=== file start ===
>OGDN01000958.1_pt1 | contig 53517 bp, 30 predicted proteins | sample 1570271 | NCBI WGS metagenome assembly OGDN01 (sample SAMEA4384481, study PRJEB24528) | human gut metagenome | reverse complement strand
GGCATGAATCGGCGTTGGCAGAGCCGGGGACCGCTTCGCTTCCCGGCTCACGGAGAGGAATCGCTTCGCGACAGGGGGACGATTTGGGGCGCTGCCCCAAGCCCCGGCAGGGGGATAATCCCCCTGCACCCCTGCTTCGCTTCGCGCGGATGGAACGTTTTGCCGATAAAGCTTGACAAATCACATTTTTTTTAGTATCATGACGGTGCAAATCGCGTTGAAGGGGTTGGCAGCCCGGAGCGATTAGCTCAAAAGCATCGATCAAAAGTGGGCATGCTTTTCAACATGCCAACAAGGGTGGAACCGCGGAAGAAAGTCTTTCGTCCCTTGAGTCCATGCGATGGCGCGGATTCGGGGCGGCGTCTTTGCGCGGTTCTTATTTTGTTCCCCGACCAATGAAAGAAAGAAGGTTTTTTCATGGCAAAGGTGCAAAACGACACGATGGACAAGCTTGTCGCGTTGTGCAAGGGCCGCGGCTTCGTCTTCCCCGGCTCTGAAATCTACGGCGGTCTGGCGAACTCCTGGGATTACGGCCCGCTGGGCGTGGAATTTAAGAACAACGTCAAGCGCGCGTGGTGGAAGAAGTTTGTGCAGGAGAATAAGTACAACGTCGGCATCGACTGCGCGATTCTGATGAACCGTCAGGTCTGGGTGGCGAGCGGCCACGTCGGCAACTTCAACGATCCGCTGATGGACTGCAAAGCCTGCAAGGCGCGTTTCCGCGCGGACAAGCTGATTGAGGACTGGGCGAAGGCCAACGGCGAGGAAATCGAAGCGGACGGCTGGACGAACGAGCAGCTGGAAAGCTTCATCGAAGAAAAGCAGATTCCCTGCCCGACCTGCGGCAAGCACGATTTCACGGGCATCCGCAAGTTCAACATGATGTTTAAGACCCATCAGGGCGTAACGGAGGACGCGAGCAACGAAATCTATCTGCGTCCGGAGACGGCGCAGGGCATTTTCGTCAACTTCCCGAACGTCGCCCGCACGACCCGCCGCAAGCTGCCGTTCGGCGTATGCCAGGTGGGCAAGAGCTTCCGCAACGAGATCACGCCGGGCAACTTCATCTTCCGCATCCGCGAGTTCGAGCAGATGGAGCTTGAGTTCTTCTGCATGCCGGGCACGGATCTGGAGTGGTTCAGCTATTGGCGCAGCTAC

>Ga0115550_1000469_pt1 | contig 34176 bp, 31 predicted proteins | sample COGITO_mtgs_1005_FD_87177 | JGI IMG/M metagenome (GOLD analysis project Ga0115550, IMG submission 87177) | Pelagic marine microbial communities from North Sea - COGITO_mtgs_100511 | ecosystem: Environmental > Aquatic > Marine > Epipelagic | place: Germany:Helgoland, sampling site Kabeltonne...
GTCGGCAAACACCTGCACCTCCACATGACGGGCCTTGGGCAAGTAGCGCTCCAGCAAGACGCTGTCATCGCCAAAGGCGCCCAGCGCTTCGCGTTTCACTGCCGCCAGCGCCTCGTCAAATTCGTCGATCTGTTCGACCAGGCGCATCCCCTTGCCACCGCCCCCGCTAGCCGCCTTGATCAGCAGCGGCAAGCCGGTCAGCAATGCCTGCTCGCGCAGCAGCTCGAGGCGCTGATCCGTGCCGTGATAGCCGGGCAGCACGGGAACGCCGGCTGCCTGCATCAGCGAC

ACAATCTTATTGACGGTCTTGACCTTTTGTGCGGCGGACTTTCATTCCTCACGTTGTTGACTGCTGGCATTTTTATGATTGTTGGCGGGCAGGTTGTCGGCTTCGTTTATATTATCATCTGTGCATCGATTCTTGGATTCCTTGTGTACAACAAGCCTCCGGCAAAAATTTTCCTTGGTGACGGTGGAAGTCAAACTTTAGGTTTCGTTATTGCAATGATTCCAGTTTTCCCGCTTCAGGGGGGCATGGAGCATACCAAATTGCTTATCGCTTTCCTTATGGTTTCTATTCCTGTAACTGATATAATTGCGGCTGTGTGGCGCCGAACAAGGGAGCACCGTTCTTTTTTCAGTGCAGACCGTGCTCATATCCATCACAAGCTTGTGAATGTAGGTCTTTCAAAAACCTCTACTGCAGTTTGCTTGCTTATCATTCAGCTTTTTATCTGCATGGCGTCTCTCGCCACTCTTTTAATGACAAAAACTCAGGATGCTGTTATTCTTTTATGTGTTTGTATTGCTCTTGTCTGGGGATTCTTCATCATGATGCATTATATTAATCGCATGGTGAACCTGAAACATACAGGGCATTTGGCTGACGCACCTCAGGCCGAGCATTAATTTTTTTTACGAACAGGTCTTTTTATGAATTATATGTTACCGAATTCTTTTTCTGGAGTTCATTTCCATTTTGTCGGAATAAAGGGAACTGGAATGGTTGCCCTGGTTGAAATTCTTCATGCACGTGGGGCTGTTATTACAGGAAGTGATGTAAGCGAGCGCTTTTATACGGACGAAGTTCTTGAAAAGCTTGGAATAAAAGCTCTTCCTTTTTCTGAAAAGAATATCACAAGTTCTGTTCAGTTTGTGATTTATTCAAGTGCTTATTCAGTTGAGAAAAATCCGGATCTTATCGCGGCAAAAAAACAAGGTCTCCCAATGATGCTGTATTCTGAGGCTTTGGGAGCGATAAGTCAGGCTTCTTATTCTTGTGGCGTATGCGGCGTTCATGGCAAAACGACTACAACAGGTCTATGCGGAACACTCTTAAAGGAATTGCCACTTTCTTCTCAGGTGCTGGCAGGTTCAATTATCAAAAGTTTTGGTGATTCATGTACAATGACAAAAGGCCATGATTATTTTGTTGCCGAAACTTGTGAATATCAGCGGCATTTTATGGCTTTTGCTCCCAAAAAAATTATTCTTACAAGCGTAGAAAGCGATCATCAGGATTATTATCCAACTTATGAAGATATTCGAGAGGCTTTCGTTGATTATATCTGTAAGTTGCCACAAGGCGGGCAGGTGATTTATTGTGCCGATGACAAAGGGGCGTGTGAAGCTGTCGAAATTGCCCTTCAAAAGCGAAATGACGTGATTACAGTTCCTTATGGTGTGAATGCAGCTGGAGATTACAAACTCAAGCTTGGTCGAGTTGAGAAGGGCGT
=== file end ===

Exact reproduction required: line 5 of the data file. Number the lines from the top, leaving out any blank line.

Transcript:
ACAATCTTATTGACGGTCTTGACCTTTTGTGCGGCGGACTTTCATTCCTCACGTTGTTGACTGCTGGCATTTTTATGATTGTTGGCGGGCAGGTTGTCGGCTTCGTTTATATTATCATCTGTGCATCGATTCTTGGATTCCTTGTGTACAACAAGCCTCCGGCAAAAATTTTCCTTGGTGACGGTGGAAGTCAAACTTTAGGTTTCGTTATTGCAATGATTCCAGTTTTCCCGCTTCAGGGGGGCATGGAGCATACCAAATTGCTTATCGCTTTCCTTATGGTTTCTATTCCTGTAACTGATATAATTGCGGCTGTGTGGCGCCGAACAAGGGAGCACCGTTCTTTTTTCAGTGCAGACCGTGCTCATATCCATCACAAGCTTGTGAATGTAGGTCTTTCAAAAACCTCTACTGCAGTTTGCTTGCTTATCATTCAGCTTTTTATCTGCATGGCGTCTCTCGCCACTCTTTTAATGACAAAAACTCAGGATGCTGTTATTCTTTTATGTGTTTGTATTGCTCTTGTCTGGGGATTCTTCATCATGATGCATTATATTAATCGCATGGTGAACCTGAAACATACAGGGCATTTGGCTGACGCACCTCAGGCCGAGCATTAATTTTTTTTACGAACAGGTCTTTTTATGAATTATATGTTACCGAATTCTTTTTCTGGAGTTCATTTCCATTTTGTCGGAATAAAGGGAACTGGAATGGTTGCCCTGGTTGAAATTCTTCATGCACGTGGGGCTGTTATTACAGGAAGTGATGTAAGCGAGCGCTTTTATACGGACGAAGTTCTTGAAAAGCTTGGAATAAAAGCTCTTCCTTTTTCTGAAAAGAATATCACAAGTTCTGTTCAGTTTGTGATTTATTCAAGTGCTTATTCAGTTGAGAAAAATCCGGATCTTATCGCGGCAAAAAAACAAGGTCTCCCAATGATGCTGTATTCTGAGGCTTTGGGAGCGATAAGTCAGGCTTCTTATTCTTGTGGCGTATGCGGCGTTCATGGCAAAACGACTACAACAGGTCTATGCGGAACACTCTTAAAGGAATTGCCACTTTCTTCTCAGGTGCTGGCAGGTTCAATTATCAAAAGTTTTGGTGATTCATGTACAATGACAAAAGGCCATGATTATTTTGTTGCCGAAACTTGTGAATATCAGCGGCATTTTATGGCTTTTGCTCCCAAAAAAATTATTCTTACAAGCGTAGAAAGCGATCATCAGGATTATTATCCAACTTATGAAGATATTCGAGAGGCTTTCGTTGATTATATCTGTAAGTTGCCACAAGGCGGGCAGGTGATTTATTGTGCCGATGACAAAGGGGCGTGTGAAGCTGTCGAAATTGCCCTTCAAAAGCGAAATGACGTGATTACAGTTCCTTATGGTGTGAATGCAGCTGGAGATTACAAACTCAAGCTTGGTCGAGTTGAGAAGGGCGT